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'The waterfall effect' in the editor's work


Discovering 'the waterfall effect' as a child
Walter Murch Film-maker
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I remembered things that I used to observe when I was very young about five years old, six, or seven years old, and my parents would take me to parades, say, the Macy's Day Parade in New York, which was a big thing in around, around Thanksgiving time, sort of, the lead up to Christmas shopping. To whip people into a frenzy for shopping. With big balloons, and a spectacular parade. So I would rush to the front of the line, and wiggle through people's legs and sit as close as I could to these huge balloons that were going by, and for an hour, I would watch the balloons go by, and at the end, when the last balloon had gone by, the last parade sweeper-upper had swept up, I would look down at the asphalt pavement and be delighted to discover that the asphalt was oozing in the opposite direction to the way the balloons were going. So if the balloons had been going left to right, I'd look at the asphalt and the asphalt would be oozing right to left. And the first time I saw this, my eyes were popping out, and I tried to look to where to the oozing was coming from, and, as you might expect, that was also oozing in the same direction. And then: where was it going? And that was oozing in the same direction. And then, after fifteen, twenty seconds, thirty seconds or so, it would disappear and the asphalt was solid. So, it was clear to me, even as a five year old, that this was an illusion, that the asphalt was not really oozing but it was some trick that was being played on me somehow.

And, thinking about it, I began to piece together the idea that if the balloons were going that way, it would go in the other direction. And, of course, later on, I discovered that this is a well-known psychological effect. It's official name is 'the waterfall effect', because you can produce the same thing if you hike somewhere and then look at a waterfall, and look at it for a minute, and then switch your gaze to the canyon wall, here, it will seem to be flowing in the opposite direction to the waterfall. So, it's something to do with the way the eye and the mind perceive motion. And then, here, it's a reaction against that.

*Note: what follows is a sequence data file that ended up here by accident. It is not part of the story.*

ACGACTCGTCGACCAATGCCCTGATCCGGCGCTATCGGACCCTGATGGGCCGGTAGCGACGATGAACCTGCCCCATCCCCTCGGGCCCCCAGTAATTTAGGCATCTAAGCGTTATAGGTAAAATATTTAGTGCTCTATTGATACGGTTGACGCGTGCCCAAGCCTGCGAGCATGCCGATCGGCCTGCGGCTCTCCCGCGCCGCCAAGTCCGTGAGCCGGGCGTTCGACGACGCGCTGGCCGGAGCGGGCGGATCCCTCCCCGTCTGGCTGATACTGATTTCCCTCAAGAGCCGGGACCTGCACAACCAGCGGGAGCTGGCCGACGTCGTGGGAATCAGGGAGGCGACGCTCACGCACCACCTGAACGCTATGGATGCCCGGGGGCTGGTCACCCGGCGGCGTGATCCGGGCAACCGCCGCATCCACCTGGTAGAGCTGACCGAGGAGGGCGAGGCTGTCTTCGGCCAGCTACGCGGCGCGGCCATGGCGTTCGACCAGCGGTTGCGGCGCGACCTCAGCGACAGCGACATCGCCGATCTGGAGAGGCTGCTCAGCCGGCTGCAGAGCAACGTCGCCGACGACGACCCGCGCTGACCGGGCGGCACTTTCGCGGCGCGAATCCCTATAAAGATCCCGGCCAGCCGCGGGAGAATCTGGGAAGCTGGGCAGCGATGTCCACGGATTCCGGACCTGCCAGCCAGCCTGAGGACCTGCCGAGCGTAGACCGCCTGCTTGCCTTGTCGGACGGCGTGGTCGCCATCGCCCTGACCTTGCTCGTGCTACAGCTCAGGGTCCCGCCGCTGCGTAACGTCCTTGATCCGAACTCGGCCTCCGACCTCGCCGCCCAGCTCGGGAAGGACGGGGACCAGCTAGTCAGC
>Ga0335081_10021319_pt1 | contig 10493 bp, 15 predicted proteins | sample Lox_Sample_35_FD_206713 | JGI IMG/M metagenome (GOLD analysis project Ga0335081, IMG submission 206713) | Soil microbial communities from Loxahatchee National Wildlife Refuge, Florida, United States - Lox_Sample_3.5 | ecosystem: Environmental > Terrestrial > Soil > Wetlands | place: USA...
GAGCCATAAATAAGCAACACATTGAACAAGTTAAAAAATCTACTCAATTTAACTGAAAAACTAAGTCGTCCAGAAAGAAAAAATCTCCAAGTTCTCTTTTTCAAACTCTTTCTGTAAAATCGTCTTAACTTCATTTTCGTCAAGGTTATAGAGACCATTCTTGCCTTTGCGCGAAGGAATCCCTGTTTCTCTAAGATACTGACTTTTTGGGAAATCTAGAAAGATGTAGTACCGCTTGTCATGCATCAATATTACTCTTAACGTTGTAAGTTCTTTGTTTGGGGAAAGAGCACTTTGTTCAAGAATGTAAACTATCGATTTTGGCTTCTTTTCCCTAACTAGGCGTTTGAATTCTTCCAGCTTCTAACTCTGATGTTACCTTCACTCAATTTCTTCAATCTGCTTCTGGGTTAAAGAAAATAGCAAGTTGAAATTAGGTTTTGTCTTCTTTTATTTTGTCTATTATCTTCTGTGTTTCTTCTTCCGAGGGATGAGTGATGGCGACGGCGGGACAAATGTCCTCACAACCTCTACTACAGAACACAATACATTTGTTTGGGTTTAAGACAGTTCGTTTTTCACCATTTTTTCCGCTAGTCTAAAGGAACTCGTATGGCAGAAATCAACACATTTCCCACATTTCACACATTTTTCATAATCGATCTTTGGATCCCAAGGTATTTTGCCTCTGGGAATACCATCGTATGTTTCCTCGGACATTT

Born in 1943 in New York City, Murch graduated from the University of Southern California's School of Cinema-Television. His career stretches back to 1969 and includes work on Apocalypse Now, The Godfather I, II, and III, American Graffiti, The Conversation, and The English Patient. He has been referred to as 'the most respected film editor and sound designer in modern cinema.' In a career that spans over 40 years, Murch is perhaps best known for his collaborations with Francis Ford Coppola, beginning in 1969 with The Rain People. After working with George Lucas on THX 1138 (1971), which he co-wrote, and American Graffiti (1973), Murch returned to Coppola in 1974 for The Conversation, resulting in his first Academy Award nomination. Murch's pioneering achievements were acknowledged by Coppola in his follow-up film, the 1979 Palme d'Or winner Apocalypse Now, for which Murch was granted, in what is seen as a film-history first, the screen credit 'Sound Designer.' Murch has been nominated for nine Academy Awards and has won three, for best sound on Apocalypse Now (for which he and his collaborators devised the now-standard 5.1 sound format), and achieving an unprecedented double when he won both Best Film Editing and Best Sound for his work on The English Patient. Murch’s contributions to film reconstruction include 2001's Apocalypse Now: Redux and the 1998 re-edit of Orson Welles's Touch of Evil. He is also the director and co-writer of Return to Oz (1985). In 1995, Murch published a book on film editing, In the Blink of an Eye: A Perspective on Film Editing, in which he urges editors to prioritise emotion.

Listeners: Christopher Sykes

Christopher Sykes is an independent documentary producer who has made a number of films about science and scientists for BBC TV, Channel Four, and PBS.

Tags: waterfall effect, illusion, balloons, Macy’s Day Parade, oozing, vision

Duration: 3 minutes, 3 seconds

Date story recorded: April 2016

Date story went live: 29 March 2017